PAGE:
The Ford Taurus was the first front wheel drive vehicle produced by Ford. It became an instant hit among car buyers and became the number one selling car in America between 1992 and 1996. The Taurus was removed from production in 1996 only to be brought back a year later due to overwhelming consumer demand. Currently in its sixth generation, the Taurus continues to be a strong seller with over 7.8 million units sold since its initial release.
#9. Oldsmobile 88
Introduced in 1949 and removed from production in 1999, the Oldsmobile 88 is the 9th highest selling car in U.S. history with 8.8 million units sold. Much of the cars success was due to its appeal with the younger generation. They helped propel the Oldsmobile 88’s sales upon its first release and continued to support the car until the end of its run in 1999.
#8. Ford Mustang
Introduced at the New York World’s Fair on April 17, 1964, the Mustang was instantly successful, selling 685,989 units by the end of 1965. The Mustang is one of the most iconic American muscle cars, with dozens of Muscle car clubs and a very prominent role in American cinema and TV. In total the Mustang has sold over 9.4 million units and remains just as popular today.
#7. Ford Focus
The Ford Focus was released as a replacement for the Ford Escort. With high gas mileage and low cost, it’s no surprise the Focus sells as well as it does. The Ford Focus has proved it’s more than just a plain commuter car by selling over ten million units to date.
#6. Oldsmobile Cutlass
The Oldsmobile company labeled a large number of their cars with the Cutlass badge, many of them were very different from one another. The model most remember and praise is the Cutlass Supreme, this mid-size car was the best selling passenger car of 1976. By the end of its life in 1999 the Cutlass Supreme had sold 11.9 million units.
#5. Chevy Impala
Debuting in 1958, the Chevy Impala was Chevy’s most expensive passenger model and was one of the best selling cars in the United States. The Impala remained one of Chevy’s most popular cars throughout the ’60s, ’70s and 80’s. Even today, the Impala is one of the most popular cars on the market, selling over 15 million units.
#4. Ford Model T
Selling 16.5 million units in its 19 year lifespan puts the Ford Model T at number 4 on this list of the best selling cars of all time. Known as the “Tin Lizzie,” the Model T was introduced to the world in 1908. The Model T was the first car that was made affordable for all classes and it paved the way for all the car we see on the roads today.
#3. Ford Fiesta
The Ford Fiesta has been in production since 1976 and is currently in its 7th generation. The Ford Fiesta has sold over 16.5 million units making it one of Ford’s best selling models. In 1998, the Fiesta was given a minor face-life aimed at giving it a new, edgier look and again in 2006 in order to keep up with the ever-changing technological times.
#2. Ford Escort
Originally designed and sold in Europe, the Ford Escort debuted in 1968, but wasn’t released in the United States until 1980, as a replacement for the Ford Pinto. Eventually succeeded by the Ford Focus in 1999, the escort continued production until 2002. By the end of its production life the Escort had sold over 20 million units.
#1. Ford F-Series Pickup Truck
Ford’s flagship truck is still topping the sales charts 65 years after it was first released. The F-Series truck is the best-selling truck in the world and continually receives award and accolades because of that. There’s nothing too fancy about the F-series, it doesn’t pretend to be something it’s not. It takes pride in being a rugged workhorse that’s tough as nails. That attitude, plus the performance and dependability that only comes with the Ford name, is why The F-Series is the number one, best selling American made car of all time. Congrats, Ford.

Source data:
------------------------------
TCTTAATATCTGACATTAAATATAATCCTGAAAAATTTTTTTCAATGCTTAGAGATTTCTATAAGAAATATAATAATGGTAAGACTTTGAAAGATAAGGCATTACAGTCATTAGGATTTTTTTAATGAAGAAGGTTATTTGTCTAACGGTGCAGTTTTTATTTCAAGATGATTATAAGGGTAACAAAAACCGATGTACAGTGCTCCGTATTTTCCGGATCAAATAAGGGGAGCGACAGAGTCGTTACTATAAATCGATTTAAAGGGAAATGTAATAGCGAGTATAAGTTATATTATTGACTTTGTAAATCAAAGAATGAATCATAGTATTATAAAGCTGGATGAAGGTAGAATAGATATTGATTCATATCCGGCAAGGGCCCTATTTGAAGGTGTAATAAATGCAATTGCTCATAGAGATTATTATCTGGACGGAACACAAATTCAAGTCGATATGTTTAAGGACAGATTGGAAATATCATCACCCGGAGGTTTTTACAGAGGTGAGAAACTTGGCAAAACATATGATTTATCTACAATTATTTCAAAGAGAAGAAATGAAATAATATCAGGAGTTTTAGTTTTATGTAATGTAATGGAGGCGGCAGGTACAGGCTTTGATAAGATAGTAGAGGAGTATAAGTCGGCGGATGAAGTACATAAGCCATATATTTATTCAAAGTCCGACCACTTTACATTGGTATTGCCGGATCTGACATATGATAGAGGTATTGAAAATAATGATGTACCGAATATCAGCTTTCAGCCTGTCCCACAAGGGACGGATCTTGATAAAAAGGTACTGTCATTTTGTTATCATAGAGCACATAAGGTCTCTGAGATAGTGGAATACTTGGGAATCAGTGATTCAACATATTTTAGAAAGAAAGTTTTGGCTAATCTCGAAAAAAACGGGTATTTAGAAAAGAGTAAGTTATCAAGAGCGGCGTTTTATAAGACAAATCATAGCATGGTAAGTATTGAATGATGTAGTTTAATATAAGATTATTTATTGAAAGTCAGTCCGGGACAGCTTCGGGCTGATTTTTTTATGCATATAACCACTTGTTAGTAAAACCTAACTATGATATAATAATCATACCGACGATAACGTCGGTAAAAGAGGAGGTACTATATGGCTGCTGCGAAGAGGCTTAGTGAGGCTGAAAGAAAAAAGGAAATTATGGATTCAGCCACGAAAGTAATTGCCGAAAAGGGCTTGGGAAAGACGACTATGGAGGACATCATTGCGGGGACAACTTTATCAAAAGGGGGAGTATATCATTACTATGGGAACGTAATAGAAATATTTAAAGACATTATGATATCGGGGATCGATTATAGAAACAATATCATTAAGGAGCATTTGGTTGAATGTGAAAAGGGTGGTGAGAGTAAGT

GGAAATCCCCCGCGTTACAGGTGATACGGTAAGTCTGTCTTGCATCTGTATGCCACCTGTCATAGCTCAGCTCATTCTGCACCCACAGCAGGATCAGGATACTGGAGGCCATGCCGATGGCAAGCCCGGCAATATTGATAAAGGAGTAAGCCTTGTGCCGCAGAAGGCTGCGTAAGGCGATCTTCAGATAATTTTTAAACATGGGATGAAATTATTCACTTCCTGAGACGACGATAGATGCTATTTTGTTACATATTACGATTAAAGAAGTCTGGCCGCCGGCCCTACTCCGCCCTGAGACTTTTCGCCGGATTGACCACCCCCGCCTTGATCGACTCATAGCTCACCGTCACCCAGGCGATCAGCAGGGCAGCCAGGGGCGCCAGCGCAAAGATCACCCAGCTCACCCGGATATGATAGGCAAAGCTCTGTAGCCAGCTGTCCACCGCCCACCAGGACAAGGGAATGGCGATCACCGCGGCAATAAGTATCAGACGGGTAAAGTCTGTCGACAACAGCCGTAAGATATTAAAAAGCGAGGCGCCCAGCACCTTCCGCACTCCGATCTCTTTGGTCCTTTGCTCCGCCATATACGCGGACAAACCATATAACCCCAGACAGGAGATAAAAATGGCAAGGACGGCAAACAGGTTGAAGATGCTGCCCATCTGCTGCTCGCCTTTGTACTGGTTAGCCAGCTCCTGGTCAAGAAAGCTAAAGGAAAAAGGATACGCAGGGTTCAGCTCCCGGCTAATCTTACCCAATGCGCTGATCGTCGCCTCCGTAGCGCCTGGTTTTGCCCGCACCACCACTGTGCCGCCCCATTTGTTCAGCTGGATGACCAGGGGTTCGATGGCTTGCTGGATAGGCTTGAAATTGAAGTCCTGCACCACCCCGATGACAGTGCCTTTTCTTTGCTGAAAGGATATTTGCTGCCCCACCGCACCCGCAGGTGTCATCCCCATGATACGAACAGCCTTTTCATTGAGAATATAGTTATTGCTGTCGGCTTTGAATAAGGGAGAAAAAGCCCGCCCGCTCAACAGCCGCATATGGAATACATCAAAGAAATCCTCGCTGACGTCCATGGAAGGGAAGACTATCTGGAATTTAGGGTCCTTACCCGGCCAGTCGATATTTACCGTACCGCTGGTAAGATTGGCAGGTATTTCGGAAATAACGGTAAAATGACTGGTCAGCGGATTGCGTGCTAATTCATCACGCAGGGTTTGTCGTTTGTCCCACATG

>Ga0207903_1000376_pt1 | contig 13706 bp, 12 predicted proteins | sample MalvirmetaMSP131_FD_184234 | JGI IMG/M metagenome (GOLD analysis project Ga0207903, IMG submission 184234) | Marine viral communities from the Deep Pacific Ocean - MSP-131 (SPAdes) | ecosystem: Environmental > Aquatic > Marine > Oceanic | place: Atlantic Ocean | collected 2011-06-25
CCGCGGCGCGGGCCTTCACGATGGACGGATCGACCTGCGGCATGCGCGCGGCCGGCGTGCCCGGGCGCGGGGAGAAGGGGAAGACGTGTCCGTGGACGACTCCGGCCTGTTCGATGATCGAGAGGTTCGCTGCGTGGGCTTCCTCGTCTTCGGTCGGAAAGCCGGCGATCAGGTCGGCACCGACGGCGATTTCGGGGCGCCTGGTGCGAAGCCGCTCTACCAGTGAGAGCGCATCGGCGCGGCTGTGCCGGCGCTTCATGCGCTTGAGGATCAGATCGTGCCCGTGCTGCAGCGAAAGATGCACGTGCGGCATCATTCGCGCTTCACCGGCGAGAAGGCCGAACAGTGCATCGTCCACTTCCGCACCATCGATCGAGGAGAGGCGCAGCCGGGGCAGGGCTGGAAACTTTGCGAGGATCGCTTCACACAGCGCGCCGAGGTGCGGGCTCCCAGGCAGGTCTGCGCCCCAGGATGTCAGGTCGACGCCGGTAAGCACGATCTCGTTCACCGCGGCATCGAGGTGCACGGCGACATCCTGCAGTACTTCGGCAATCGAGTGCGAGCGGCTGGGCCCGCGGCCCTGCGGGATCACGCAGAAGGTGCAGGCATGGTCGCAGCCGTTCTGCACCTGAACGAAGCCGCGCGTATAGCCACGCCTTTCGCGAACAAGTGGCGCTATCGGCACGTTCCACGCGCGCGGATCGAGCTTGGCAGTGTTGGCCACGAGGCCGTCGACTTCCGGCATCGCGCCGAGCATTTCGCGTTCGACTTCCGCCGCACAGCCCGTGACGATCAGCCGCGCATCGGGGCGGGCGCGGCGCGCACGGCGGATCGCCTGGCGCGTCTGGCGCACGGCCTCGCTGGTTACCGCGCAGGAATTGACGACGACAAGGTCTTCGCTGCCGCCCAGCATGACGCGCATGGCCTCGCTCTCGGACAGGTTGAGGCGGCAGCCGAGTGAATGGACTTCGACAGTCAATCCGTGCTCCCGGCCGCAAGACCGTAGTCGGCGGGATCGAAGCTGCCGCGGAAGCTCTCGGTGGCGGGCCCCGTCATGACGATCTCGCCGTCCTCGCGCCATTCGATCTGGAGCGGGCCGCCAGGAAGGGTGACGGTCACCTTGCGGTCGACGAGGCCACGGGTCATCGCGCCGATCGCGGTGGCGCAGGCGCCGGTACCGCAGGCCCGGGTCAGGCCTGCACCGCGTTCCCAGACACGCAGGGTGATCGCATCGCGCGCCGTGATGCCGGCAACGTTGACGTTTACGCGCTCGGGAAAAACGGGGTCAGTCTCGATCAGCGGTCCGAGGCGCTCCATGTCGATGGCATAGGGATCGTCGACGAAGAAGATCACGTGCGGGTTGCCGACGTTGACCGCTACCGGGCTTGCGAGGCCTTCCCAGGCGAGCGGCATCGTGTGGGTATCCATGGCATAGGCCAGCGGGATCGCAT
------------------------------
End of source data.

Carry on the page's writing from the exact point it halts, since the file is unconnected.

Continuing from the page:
The egg crate grille featured on the 1955 cars were widened into a series of rectangles for 1956. The 1956 Race car, painted with the orange blossom color, has 8 cylinder engine and manual 4 speed transmission.
1965 Ford Mustang Fastback
The first-generation Ford Mustang was manufactured by Ford from March 1964 until 1973. 1965 was the first year the Mustang was available with a Fastback model and a 289 cu in (4.7 L) engine.
1936 Ford Coupe
1936 Ford Coupe is Chip Foose Designed and Hand formed in Metal by Marcel De LeyTruly. It is aa masterpiece of hot rod design and elegance, Impression still appears at various car shows across the country. It serves as a benchmark of success for all the hard work done at Foose Design.
1936 Custom Ford Convertible Street Rod
It’s design features include, carson top, stretch front fenders, 1940 Packard grill, 39 Zephyr rear fenders, 37 Buick headlights 350 Chevy engine and transmission, power windows, electric doors and trunk. The car rides smooth as silk on the Air Ride technology suspension, while listening to the 1500 watt stereo with 10 disc CD changer with MTX speakers. This is truly one of the sweetest custom street rods built.
1937 Ford Street Rod
The Ford line of cars was updated in 1937 with one major change — the introduction of an entry-level 136 CID (2.2 L) V8 in addition to the popular 221 CID (3.6 L) flat head V8. The model was a refresh of its predecessor, the Model 48 (itself based on the Model 40A), and was the company’s main product.
1939 Ford Hot Rod Coupe
Hot rods are typically old, classic American cars with large engines modified for linear speed. The origin of the term “hot rod” is unclear. A possible origin includes replacement of the camshaft with a new (“hotter”) version, sometimes known as a hot stick or hot rod. This custom 1939 Ford Hot Rod Coupe looks amazing with the dark orange flames like design on it.
1968 Ford Mustang Fastback
The 1968 Ford Mustang GT Fastback reached iconic status after it was featured in the 1968 film Bullitt, starring Steve McQueen. In the film, McQueen drove a modified 1968 Mustang GT 2+2 Fastback. Two vehicles were used in the filming of the movie and only one is still in existence today.
1979 Ford Mustang Cobra
A Cobra appearance option was available on the base model (17,579 produced in 1979) at extra cost through 1981. The Cobra featured black lower body side paint, colored coordinated pinstripes in the wraparound body side moldings and bumper grooves, a snake decal for the hood and Cobra lettering on the doors.
1956 Ford Convertible “Dreamsicle Orange”
A 1956 Ford 312, hopped up a little with a Red’s 3/4-race camshaft and headers, was dressed up with a fair amount of chrome and color. The engine mates to a 1967 Mustang Top loader trans. Carriage House does concours-quality paint jobs, and the “Dreamsicle” orange color sprayed on Bill’s Ford is a custom mix.